Eagle Mountain City has been working to find solutions to supply chain issues related to water meter transmitters.  

The devices, used to digitally capture water utility usage in the city, can malfunction due to construction, soil acidity and the age of the device.  

“We obviously don’t want any broken transmitters,” says Eagle Mountain Utilities Manager Mack Straw. “Due to supply chain shortages, replacing them has become difficult.”  

For the past six years, Eagle Mountain has been installing the Sensus IPearl ¾ inch or 1-inch smart point radio transmitter. Supply chain shortages, combined with the pace of Eagle Mountain’s housing growth, has limited the number of repairs to malfunctioning devices over the past two years.  

“Ideally, as a city, you want to minimize these occurrences,” says Straw. “Instead, it has been quite difficult to resolve the issue due to circumstances outside our control.” 

As a result, some residents may have noticed potential inaccuracies on their water utility bills, or a relatively sizeable, corrected amount due on their bill following a manual water meter reading.  

In response, Eagle Mountain City has sent meter technicians to manually read thousands of water meters in the past year. Water meter readers correctly capture the water used, but malfunctioning transmitters can result in an inaccurate electronic read.  

“We want to ensure accuracy,” says Eagle Mountain City Finance Director Kimberly Ruesch. “If residents have a concern, we are always willing to review their billing statements and re-read meters when needed.” 

Due to Eagle Mountain’s naturally acidic soil, construction, or battery issues, about 10% of the smart point readers are inoperable in the community. 

Knowing when meters have malfunctioned, however, has become a key aspect of focus for Eagle Mountain City. Currently, bills that meet certain criteria are flagged for manual readings to ensure accuracy and check the smart point readers for proper functioning.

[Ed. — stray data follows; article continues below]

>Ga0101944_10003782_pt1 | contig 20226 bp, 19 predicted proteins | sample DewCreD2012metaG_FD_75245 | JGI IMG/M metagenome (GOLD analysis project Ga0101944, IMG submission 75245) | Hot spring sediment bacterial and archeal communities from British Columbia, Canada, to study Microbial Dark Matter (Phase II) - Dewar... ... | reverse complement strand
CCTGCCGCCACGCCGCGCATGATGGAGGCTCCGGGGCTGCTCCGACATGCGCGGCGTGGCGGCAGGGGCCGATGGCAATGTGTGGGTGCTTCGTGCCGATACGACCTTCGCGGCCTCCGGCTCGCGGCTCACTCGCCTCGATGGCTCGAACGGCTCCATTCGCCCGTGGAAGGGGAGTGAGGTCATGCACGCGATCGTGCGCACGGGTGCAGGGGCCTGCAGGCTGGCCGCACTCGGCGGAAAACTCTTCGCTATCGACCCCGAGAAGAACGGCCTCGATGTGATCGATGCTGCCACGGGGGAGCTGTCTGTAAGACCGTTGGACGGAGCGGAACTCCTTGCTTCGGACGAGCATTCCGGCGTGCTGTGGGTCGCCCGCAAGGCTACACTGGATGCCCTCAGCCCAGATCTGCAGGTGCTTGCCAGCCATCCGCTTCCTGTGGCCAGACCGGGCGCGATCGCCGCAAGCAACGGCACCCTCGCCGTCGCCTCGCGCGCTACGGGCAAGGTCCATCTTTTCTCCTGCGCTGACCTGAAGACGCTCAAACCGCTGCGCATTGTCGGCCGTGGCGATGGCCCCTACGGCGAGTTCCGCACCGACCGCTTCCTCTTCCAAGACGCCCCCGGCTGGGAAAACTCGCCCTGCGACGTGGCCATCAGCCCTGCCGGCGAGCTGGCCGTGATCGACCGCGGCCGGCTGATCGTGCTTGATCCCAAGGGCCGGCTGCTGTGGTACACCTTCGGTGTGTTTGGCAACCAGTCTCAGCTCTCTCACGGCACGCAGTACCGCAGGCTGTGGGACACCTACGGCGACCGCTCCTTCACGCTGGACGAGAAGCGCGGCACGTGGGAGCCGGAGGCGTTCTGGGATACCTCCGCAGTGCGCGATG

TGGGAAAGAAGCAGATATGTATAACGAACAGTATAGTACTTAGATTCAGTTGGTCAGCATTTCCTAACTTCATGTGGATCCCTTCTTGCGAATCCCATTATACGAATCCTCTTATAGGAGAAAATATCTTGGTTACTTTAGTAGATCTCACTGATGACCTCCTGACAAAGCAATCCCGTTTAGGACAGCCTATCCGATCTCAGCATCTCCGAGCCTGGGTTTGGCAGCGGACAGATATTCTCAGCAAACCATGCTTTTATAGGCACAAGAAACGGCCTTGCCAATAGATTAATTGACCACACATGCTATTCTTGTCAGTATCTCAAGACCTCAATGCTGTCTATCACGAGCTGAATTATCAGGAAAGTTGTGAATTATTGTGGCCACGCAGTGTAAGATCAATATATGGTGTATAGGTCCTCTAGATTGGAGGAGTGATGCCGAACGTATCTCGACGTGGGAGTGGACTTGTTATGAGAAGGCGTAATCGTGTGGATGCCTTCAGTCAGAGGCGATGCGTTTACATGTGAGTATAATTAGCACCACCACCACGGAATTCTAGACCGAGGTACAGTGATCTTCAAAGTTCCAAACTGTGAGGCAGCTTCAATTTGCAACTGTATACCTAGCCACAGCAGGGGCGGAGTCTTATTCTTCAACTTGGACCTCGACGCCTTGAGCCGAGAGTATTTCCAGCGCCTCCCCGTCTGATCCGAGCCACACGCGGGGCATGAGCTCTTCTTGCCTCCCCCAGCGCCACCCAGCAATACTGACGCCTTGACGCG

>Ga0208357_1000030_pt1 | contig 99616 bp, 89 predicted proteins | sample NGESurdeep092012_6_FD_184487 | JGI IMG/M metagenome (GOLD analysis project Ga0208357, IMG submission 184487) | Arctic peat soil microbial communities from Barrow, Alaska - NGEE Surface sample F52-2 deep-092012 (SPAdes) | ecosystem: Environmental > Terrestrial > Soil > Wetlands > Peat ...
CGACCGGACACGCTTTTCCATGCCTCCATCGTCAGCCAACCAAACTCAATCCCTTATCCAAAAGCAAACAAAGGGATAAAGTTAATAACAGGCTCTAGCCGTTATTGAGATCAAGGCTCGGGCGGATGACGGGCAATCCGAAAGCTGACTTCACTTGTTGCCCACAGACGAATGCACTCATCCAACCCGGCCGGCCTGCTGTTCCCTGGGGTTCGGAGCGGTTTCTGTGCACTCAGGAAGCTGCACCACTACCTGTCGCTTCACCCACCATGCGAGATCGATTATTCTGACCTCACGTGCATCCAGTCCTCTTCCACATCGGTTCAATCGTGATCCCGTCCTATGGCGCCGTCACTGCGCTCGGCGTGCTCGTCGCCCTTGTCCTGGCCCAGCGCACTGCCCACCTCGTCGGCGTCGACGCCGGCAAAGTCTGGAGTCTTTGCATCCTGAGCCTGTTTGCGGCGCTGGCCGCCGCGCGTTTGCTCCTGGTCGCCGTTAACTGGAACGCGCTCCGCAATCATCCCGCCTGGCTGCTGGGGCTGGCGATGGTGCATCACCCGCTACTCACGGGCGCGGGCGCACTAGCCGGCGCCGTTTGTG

In the past, the volume of meter misreads disallowed the City to manually inspect it within the billing period. In these cases, an average bill amount has been applied and accurate billing information is applied when a meter technician is available to reach a property at a later date.  

“The City is looking into options to resolve these matters,” says City Administrator Paul Jerome. “We don’t want to return to the 1990s, but given supply chain shortages, other methods such as hiring a manual meter reader may be the most efficient method of resolving this for residents.” 

Eagle Mountain City indicated that if supply chain issues persist, and growth of new building continues to slow, replacing all malfunctioning smart point radio transmitters may still take 18 months. 

The accuracy of meter readings in general has become a cause of concern for some Eagle Mountain City residents. On the Eagle Mountain City Citizens Facebook page, several residents recently pointed out the volume of water usage and the associated cost of the bill.  

“When smart points begin to fail, the read being sent is lower than the actual read,” says Ruesch. “In most cases what residents are noticing is an adjusted amount once a manual read has taken place to true up their billing for water that has been used but not billed yet.” 

While pointing out the vast majority of bills do not have meters with faulty transmitters, Eagle Mountain City encourages residents to review their monthly statements to ensure an added layer of accuracy and to minimize the occurrence of inaccuracy.  

“What we’re finding is that economic factors outside of our control are clashing with the growth of Eagle Mountain,” says Ruesch. 

In the interim, Eagle Mountain City’s Water Department has committed to manually reading all the malfunctioning transmitters to ensure high-quality service for consumers.  

If residents are concerned about the accuracy of their utility bills, they may contact the City’s Utility Billing office at 801-789-6609 or utilitybilling@emcity.org.